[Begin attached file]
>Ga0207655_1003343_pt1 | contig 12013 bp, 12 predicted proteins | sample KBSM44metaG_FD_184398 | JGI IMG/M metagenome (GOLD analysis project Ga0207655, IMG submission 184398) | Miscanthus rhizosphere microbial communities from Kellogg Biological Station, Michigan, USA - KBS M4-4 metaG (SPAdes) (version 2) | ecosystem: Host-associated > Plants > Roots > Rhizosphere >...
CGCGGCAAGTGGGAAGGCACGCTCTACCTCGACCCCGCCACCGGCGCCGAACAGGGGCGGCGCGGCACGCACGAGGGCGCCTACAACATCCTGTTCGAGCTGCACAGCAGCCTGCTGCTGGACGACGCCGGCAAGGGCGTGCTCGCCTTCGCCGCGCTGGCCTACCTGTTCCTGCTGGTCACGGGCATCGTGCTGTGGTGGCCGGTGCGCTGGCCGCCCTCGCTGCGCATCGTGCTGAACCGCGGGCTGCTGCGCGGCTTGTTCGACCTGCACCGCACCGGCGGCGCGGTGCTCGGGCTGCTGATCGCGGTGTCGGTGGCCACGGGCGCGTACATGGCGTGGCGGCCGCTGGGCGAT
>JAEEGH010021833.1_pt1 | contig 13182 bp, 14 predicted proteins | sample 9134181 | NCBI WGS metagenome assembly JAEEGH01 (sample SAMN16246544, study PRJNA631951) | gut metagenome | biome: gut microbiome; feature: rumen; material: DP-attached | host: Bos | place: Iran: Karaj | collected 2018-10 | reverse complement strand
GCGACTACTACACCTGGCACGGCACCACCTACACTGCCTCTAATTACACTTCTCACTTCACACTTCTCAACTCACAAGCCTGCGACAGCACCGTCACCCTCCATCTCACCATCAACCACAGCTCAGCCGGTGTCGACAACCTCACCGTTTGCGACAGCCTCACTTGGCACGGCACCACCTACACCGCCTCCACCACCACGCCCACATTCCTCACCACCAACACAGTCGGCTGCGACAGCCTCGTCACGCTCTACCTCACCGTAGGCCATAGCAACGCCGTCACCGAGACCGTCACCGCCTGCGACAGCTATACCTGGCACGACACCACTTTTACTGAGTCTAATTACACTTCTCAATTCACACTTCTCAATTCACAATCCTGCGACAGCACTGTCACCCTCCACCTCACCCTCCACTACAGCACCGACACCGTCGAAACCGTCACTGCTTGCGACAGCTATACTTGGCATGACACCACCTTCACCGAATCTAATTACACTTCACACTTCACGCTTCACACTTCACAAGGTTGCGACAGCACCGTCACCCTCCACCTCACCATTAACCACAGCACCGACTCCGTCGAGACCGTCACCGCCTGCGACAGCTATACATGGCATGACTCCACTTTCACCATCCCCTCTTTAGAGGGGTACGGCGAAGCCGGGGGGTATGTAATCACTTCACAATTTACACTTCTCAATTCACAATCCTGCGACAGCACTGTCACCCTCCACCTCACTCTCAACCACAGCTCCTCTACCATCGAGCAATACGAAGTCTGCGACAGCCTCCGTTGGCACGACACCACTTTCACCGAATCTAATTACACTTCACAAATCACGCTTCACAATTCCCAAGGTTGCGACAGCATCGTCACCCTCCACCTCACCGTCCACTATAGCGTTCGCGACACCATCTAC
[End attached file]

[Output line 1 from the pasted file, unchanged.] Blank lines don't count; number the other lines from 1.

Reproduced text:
>Ga0207655_1003343_pt1 | contig 12013 bp, 12 predicted proteins | sample KBSM44metaG_FD_184398 | JGI IMG/M metagenome (GOLD analysis project Ga0207655, IMG submission 184398) | Miscanthus rhizosphere microbial communities from Kellogg Biological Station, Michigan, USA - KBS M4-4 metaG (SPAdes) (version 2) | ecosystem: Host-associated > Plants > Roots > Rhizosphere >...